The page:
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Dickson Reeder, “Conversation Piece,” Amon Carter Museum

Tyler Green in his blog, Modern Art Notes has been reflecting piecemeal on the Amon Carter’s Intimate Modernism exhibition, the museum’s current look back at Fort Worth’s circle of pioneering artists in the ’40s and ’50s. In Dickson Reeder’s “Conversation Piece,” Green sees what seems fairly obvious; hence, perhaps, the lack of extensive comment in the show’s catalog: The painting is intended as a gentle but not-so-subtle protest against the period’s extensive segregation. It puts his son and a young African-American girl together, playing with paper cutouts.

But Green also spots a rather startling reference: Reeder seems to have modeled his painting on Manet’s famous, once-shocking Olympia, the 1865 nude-with-a-black-maid that caused such outrage at the Paris Salon that precautions had to be taken to protect it. If Reeder did so, which seems doubtless, it’s ironic, considering that Olympia caused a stir not for its racial mixing but its frank treatment of nudity/sexuality and its clear suggestion that its subject is a prostitute waiting for a client, a subject/tradition that Picasso picked up for his Demoiselles d’Avignon.

But as Green has noted in previous installments of his series and as the exhibition makes plain, this kind of borrowing and transplanting of a wide variety of European models with American subjects was a chief modus of the circle, trying to find the right hybrid of modernism that would flourish here.

Or see the always-amusing, always-enlightening Dave Hickey in the think video clip above on the Fort Worth Circle’s “genteel surrealism” and early abstract expressionism and the fact that it always helps if you’re wealthy.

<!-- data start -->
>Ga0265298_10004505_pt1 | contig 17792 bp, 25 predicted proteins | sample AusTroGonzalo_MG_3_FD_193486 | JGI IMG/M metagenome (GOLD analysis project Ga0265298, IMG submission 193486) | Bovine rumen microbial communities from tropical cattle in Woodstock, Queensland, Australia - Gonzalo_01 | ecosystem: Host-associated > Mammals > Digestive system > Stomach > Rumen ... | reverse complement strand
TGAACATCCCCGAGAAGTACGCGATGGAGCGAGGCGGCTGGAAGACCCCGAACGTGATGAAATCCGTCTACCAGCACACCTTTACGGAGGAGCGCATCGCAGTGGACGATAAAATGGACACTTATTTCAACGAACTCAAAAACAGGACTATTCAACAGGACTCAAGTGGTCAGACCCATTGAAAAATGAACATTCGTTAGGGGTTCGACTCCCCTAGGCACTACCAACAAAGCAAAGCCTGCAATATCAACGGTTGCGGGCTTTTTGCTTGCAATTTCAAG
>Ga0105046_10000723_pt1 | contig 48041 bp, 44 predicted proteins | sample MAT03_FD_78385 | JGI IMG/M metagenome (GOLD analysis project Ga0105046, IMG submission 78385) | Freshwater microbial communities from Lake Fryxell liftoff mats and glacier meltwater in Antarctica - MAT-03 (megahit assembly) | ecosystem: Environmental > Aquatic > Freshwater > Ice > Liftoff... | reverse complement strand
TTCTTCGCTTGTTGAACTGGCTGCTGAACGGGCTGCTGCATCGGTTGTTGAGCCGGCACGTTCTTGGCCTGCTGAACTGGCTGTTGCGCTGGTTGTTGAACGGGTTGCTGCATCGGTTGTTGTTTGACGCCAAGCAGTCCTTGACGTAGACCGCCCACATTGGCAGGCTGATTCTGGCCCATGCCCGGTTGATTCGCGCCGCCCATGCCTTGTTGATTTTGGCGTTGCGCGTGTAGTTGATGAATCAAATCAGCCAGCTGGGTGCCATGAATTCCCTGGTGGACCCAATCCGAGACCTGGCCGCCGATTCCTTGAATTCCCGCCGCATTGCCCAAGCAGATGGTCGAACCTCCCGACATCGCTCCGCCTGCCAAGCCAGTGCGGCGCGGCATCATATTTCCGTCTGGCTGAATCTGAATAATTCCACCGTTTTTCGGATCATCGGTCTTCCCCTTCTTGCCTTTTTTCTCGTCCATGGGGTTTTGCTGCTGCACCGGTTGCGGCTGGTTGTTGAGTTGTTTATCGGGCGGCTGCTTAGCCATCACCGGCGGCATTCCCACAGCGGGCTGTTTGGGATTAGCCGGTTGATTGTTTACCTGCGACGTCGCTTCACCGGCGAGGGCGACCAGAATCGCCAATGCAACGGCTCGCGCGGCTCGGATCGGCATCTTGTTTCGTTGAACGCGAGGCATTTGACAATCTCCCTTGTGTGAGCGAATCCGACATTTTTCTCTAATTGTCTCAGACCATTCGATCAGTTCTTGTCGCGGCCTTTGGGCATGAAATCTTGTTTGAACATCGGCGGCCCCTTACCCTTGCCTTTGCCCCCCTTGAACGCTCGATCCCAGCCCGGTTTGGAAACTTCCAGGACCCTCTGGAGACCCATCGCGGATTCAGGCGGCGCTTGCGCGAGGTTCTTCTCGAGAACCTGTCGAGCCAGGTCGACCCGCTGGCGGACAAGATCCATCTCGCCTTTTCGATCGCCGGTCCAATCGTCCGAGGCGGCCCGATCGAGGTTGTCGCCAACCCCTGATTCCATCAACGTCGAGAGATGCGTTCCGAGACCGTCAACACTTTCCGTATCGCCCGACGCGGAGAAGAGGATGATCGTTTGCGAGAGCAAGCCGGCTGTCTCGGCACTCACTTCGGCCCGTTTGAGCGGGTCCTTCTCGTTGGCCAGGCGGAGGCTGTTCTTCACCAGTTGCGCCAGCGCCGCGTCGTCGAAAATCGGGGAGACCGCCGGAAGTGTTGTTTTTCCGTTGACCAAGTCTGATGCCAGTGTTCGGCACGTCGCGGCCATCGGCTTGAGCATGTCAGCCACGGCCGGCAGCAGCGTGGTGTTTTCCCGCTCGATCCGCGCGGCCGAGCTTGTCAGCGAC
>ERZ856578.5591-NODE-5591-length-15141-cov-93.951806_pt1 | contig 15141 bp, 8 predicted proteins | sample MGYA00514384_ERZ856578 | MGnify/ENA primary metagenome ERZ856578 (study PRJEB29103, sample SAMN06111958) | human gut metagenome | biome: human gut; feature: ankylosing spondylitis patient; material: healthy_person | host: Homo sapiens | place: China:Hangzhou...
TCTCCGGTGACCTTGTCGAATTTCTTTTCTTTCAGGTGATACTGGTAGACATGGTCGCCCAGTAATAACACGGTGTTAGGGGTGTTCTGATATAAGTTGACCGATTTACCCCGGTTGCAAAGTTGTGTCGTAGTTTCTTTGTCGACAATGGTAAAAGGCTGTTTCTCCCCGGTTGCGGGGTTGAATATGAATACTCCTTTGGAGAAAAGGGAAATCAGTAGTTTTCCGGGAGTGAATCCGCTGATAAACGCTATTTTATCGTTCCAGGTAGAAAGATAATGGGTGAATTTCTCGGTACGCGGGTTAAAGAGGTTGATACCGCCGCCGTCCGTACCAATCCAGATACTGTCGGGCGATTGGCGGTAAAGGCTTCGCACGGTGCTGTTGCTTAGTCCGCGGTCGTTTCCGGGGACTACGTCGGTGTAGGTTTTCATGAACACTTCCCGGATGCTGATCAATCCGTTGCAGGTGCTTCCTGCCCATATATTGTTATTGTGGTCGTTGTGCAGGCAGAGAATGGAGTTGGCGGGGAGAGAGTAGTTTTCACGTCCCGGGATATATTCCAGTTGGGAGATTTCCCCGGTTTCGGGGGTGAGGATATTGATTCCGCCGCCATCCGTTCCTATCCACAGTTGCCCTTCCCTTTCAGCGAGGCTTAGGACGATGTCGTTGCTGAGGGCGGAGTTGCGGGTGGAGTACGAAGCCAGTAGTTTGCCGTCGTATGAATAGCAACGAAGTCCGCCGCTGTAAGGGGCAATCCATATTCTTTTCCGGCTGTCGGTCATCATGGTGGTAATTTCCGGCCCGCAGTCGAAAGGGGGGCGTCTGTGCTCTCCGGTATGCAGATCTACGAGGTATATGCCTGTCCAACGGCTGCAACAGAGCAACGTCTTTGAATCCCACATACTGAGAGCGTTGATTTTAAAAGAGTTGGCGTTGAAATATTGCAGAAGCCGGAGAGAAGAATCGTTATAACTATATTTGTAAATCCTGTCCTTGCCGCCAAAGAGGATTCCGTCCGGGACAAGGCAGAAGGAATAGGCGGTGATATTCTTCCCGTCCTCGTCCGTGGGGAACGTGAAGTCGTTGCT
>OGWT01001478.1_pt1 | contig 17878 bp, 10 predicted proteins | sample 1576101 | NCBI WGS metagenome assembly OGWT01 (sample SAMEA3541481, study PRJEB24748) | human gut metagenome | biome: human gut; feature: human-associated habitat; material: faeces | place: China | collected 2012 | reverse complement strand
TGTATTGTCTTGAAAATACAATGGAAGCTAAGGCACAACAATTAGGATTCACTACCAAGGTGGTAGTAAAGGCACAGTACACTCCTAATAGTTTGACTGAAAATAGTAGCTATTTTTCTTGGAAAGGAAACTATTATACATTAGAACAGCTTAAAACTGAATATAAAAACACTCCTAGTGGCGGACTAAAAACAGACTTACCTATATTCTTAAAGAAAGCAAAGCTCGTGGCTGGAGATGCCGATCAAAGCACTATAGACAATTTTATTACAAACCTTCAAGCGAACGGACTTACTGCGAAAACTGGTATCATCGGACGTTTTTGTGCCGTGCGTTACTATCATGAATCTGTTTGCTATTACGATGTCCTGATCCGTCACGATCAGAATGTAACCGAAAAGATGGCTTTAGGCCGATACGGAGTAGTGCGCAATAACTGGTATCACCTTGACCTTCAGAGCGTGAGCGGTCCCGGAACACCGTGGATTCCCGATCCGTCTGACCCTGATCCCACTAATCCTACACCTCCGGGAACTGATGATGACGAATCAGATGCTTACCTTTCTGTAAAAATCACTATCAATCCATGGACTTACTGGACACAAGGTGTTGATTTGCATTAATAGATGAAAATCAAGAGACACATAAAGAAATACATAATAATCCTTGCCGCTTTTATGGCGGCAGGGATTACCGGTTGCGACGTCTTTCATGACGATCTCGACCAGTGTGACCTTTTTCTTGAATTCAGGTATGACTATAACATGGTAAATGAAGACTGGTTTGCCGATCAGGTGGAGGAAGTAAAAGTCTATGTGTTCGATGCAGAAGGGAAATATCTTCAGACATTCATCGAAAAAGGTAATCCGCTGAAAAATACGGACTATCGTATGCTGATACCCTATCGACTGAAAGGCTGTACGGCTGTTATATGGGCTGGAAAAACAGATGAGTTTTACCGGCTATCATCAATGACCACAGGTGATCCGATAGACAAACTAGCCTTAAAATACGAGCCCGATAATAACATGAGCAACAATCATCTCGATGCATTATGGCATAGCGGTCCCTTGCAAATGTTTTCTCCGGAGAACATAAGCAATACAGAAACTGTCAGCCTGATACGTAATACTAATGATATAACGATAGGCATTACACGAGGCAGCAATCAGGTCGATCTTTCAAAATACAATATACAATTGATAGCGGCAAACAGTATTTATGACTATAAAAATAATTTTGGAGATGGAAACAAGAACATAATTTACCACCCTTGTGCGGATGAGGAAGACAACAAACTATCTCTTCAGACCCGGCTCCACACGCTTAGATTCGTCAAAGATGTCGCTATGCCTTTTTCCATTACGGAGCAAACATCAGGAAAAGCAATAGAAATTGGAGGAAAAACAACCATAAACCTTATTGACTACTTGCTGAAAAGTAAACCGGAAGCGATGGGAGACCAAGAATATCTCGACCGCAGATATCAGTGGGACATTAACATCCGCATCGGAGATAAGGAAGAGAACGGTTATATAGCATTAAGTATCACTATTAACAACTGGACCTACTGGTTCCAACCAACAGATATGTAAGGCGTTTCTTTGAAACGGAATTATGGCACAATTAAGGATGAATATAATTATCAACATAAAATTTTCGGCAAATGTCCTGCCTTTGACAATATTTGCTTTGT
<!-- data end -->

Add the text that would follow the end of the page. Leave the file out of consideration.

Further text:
• AMariani

    Re: the painting’s intent.

    Even if Dickson Reeder had run through the streets of Fort Worth half-naked and wild-eyed in protest of segregation every day, no one – no critic, no historian, and not even Reeder himself – would be able to specify with any great confidence his TRUE intentions for painting “Conversation Piece,” much in the same way that no one knows what is behind any painter’s, or songwriter’s or writer’s, creative handiwork. Sure, we may get talking points from the artist (or, in many cases, his or her publicist) but rarely the existential truth, which is fine for armchair philosophizing but not for criticism. Critics who lean – even just a little — on biography and, even more dangerously, on intent are only perpetuating the gross celebritization and/or romanticization of otherwise normal people who happen to possess some manual dexterity and have access to paint, paintbrushes, and canvases.

    Interesting sidebar: In “Halloween Party,” another Intimate Modernism piece and one in which the Circlers are depicted in costumes, Reeder is in blackface.

    Thanks for listening, Mr. Weeks, and also for keeping KERA’s eyes on Fort Worth’s dynamic institutional arts scene.

  • SSteel

    I knew Dickson Reeder and I don’t know if he considered it a comment on racism, but I seriously doubt that the Ft. Worth society people which I have known would have been shocked by it. It shows nothing more than an intimate domestic scene, and one that would not have been uncommon in the south even during the segregation days. The subject really has more to do with personal tragedy I think. Art critics seem to me way to concerned with political themes and “concepts.” This I’m afraid is one more unfortunate legacy of political correctness. Sometimes art is just about art. It’s a visual language. Art has subjects, but it doesn’t have to be “about” things. The Circle artists, most of whom I knew quite well, were certainly very open minded in their attitudes and were not at all racist in their attitudes